Football

Gameplan: How can Texas win with the 2021 roster?

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What is the head coach of Texas in 2021 inheriting in terms of the roster?

This is always a hotly debated topic after a new coach is hired. Charlie Strong was perceived to have inherited a bad situation, in reality it wasn’t great but he made it a lot worse with the (understandable) decision to run off much of the offensive line and to try and run an offensive system perfectly calibrated to expose his quarterbacks’ shortcomings.

Tom Herman was perceived to be inheriting a better situation due to Strong’s solid recruiting. It wasn’t an awful one, but he struggled to make the most of it. What initially appeared to be a physical run blocking front proved to be depthless and without a feature back after a series of early injuries and the team quickly cratered.

We can talk all day about what tactics and formations are best in the modern game, and Lord knows I do, but in the modern era of coaching it’s all about getting results quickly. You can’t wait around until the roster has been optimized for your system, you need to generate immediate results to placate the people paying your salary and to generate recruiting enthusiasm.

Herman bombed spectacularly in this regard, deploying obvious jack linebacker Breckyn Hager first at middle linebacker and then as a 4i defensive end in year one. Then he tried to turn obvious 3-technique tackle Malcolm Roach into a middle linebacker before settling on 4i and finally 5-tech defensive end. On offense he’s insisted on recruiting lankier, athletic pass catchers such as Cade Brewer, Reese Leitao, Jared Wiley, and Brayden Liebrock only to use them as de-facto fullbacks. Not a single one of those players was rated highly in high school for their blocking, but that’s been the most important dimension to their role at Texas. When the power run game is your base strategy, it’s odd to exclusively recruit skill.

The 2021 Texas roster is going to have some obvious strengths and shortcomings and whoever is coaching will have to make the best of it. Ideally they’d have a knack for deploying schemes and formations to suit the strengths of the existing roster and an eye for evaluating and pursuing transfers to shore up weak spots and fill roles.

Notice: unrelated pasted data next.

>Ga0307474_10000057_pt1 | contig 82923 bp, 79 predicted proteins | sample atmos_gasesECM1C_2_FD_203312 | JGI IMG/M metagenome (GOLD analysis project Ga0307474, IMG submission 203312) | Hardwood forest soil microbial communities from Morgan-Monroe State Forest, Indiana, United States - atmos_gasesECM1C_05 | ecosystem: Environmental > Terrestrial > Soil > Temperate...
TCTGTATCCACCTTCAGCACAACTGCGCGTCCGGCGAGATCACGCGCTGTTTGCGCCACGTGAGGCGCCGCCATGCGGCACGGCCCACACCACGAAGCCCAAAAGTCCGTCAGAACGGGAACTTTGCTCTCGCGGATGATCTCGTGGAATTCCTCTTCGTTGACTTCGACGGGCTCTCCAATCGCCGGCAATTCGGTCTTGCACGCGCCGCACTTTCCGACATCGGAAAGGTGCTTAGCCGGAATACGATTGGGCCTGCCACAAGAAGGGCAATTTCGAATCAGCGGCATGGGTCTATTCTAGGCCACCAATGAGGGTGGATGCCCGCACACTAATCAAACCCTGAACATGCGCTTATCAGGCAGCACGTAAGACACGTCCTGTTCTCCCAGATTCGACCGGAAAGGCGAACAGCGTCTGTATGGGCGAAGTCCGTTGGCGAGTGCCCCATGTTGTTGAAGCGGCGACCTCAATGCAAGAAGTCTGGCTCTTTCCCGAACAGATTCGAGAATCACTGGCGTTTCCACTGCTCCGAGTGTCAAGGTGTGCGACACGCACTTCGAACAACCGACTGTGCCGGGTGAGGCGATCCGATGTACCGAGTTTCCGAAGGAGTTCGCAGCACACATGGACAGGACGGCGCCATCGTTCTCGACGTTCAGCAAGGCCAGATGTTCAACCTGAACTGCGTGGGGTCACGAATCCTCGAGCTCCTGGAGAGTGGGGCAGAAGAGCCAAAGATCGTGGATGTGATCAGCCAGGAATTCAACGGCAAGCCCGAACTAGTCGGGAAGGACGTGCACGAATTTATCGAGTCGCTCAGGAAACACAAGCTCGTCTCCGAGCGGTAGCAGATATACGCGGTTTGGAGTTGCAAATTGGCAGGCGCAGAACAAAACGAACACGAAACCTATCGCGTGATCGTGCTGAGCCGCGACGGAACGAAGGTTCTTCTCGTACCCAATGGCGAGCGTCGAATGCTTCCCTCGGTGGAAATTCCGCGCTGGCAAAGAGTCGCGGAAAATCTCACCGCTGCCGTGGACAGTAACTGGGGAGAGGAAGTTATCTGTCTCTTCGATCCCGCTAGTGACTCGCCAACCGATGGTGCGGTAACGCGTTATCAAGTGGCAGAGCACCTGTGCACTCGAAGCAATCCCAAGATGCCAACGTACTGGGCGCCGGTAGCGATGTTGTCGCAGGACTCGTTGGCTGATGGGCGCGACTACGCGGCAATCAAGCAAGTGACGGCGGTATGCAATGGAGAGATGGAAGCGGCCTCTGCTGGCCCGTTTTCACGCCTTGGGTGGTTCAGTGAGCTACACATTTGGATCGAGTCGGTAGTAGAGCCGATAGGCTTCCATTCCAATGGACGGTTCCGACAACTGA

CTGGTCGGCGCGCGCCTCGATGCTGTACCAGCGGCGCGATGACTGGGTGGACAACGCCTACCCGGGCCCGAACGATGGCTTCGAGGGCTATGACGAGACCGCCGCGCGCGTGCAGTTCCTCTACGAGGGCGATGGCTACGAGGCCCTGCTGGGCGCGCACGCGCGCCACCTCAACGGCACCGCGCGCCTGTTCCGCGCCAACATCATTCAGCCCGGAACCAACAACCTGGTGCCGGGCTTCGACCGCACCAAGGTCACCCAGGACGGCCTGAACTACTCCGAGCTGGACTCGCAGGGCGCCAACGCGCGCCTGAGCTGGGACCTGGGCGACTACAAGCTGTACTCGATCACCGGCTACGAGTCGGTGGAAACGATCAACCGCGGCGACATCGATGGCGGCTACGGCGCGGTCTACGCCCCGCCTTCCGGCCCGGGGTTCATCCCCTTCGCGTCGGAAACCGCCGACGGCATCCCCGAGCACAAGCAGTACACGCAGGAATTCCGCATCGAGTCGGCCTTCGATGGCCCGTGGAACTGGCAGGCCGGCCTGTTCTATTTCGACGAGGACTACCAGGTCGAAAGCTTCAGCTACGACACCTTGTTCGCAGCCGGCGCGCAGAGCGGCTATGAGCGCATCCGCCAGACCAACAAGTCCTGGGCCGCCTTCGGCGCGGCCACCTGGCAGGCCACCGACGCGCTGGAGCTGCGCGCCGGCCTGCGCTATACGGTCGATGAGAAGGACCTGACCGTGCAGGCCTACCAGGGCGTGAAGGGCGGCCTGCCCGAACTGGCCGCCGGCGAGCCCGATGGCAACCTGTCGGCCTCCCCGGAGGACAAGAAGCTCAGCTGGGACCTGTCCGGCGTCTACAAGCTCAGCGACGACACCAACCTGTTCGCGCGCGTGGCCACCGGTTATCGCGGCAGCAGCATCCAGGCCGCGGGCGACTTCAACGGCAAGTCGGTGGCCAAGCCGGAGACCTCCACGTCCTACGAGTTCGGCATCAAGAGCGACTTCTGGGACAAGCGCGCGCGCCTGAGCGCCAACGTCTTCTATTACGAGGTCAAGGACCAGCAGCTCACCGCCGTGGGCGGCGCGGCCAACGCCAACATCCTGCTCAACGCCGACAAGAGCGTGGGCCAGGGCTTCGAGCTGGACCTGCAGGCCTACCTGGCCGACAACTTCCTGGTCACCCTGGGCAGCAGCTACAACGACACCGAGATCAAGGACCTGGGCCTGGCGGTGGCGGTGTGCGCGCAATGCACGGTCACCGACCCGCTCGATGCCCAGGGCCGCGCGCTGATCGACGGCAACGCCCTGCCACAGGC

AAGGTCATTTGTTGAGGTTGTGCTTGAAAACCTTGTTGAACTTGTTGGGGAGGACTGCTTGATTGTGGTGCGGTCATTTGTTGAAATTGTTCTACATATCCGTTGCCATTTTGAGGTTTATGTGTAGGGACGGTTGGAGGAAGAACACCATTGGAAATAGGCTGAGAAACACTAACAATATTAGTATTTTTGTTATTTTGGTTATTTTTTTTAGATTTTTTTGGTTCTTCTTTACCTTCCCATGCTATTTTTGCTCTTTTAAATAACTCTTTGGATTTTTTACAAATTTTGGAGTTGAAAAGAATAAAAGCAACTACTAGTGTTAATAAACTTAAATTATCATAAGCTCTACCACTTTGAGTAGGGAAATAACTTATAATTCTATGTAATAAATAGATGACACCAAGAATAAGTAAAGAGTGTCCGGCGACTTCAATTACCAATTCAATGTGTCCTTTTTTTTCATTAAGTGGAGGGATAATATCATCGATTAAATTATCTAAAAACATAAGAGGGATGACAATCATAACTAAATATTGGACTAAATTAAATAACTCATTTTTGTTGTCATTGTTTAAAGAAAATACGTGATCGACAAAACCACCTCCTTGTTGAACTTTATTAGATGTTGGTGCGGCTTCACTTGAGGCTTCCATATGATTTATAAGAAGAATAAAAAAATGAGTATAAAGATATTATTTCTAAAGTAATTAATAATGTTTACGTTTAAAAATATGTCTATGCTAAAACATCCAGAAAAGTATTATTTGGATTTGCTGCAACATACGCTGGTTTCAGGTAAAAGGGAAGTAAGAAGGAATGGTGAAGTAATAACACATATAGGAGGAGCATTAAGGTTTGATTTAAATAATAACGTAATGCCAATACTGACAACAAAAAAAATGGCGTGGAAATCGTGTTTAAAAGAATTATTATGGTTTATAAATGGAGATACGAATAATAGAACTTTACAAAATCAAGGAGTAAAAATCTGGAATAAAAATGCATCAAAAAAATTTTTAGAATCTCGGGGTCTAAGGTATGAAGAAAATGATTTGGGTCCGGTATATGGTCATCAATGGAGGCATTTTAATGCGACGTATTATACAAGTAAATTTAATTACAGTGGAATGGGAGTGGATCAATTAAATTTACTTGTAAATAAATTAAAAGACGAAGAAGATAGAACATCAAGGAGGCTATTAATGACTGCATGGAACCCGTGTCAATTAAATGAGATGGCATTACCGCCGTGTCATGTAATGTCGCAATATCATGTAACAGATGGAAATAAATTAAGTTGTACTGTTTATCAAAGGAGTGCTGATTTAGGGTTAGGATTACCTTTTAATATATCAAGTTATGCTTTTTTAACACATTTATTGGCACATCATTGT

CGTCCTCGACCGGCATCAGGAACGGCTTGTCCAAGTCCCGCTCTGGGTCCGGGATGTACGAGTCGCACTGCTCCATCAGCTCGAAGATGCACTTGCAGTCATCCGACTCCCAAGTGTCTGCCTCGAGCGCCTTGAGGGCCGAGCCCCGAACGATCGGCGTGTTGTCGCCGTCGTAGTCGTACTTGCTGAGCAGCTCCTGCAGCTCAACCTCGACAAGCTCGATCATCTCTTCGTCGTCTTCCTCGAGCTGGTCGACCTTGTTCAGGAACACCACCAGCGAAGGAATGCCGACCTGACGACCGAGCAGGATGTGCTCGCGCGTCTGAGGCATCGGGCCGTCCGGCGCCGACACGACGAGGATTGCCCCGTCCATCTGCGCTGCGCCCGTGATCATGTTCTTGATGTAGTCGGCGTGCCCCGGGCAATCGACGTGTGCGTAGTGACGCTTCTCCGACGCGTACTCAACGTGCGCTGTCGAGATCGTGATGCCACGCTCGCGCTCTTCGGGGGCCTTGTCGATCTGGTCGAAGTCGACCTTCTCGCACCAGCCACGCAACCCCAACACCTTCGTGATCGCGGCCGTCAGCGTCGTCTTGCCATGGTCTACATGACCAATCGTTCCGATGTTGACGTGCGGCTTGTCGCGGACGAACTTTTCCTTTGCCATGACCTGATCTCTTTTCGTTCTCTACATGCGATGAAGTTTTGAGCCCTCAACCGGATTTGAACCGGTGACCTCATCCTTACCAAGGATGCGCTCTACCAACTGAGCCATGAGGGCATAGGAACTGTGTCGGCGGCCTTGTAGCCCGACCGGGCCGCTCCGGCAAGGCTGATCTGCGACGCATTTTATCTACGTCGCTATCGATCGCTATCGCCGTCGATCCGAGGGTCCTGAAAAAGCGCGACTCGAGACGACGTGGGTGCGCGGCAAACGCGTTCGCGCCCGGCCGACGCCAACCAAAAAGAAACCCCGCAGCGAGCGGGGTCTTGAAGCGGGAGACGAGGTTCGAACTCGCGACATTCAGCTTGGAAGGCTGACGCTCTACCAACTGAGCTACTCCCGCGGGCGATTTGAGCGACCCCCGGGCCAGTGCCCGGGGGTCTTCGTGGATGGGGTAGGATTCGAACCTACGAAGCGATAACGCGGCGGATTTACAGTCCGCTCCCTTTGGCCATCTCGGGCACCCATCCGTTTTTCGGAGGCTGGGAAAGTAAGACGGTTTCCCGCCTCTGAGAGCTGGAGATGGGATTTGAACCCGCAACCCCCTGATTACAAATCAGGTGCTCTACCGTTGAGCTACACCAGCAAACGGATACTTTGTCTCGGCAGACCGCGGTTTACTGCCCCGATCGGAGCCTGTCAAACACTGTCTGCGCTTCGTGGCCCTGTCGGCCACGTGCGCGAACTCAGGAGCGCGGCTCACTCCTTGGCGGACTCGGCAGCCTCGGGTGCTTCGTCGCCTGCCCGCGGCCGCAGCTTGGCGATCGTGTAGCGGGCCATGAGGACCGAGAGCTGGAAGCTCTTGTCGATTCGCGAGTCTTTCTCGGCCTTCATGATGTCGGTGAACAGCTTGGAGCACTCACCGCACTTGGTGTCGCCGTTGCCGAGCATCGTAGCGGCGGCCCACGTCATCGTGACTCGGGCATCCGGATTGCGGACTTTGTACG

The obvious direction for Texas in 2021 on offense

Bijan Robinson is probably the best skill player on the roster heading into 2021. You could make a case for Jake Smith after this next offseason but there are other mitigating factors. It’s harder to nail down a high level passing game with as many young offensive linemen as Texas will probably start in 2021 and the starting quarterback will either be an older player who struggles throwing accurately past the first read (Casey Thompson) or a redshirt freshman (probably Hudson Card, maybe Ja’Quinden Jackson).

The starting offensive line at the end of the Kansas State game went:

LT: Andrej Karic (true freshman)
LG: Junior Angilau (redshirt sophomore)
C: Jake Majors (true freshman)
RG: Denzel Okafor (redshirt senior)
RT: Christian Jones (redshirt sophomore)

However the line shakes out in 2021, it’ll probably feature most of those names and be both athletic and young.

While down the line it would be good and right for Texas to develop a fantastic dropback passing game, the proper way to set up a young offensive line, young quarterback, and explosive wide receiver corps is with play-action. The path to maximizing 2021 and competing for a Big 12 Championship lies in developing an offense that makes it very difficult for defenses to focus on stopping Bijan Robinson.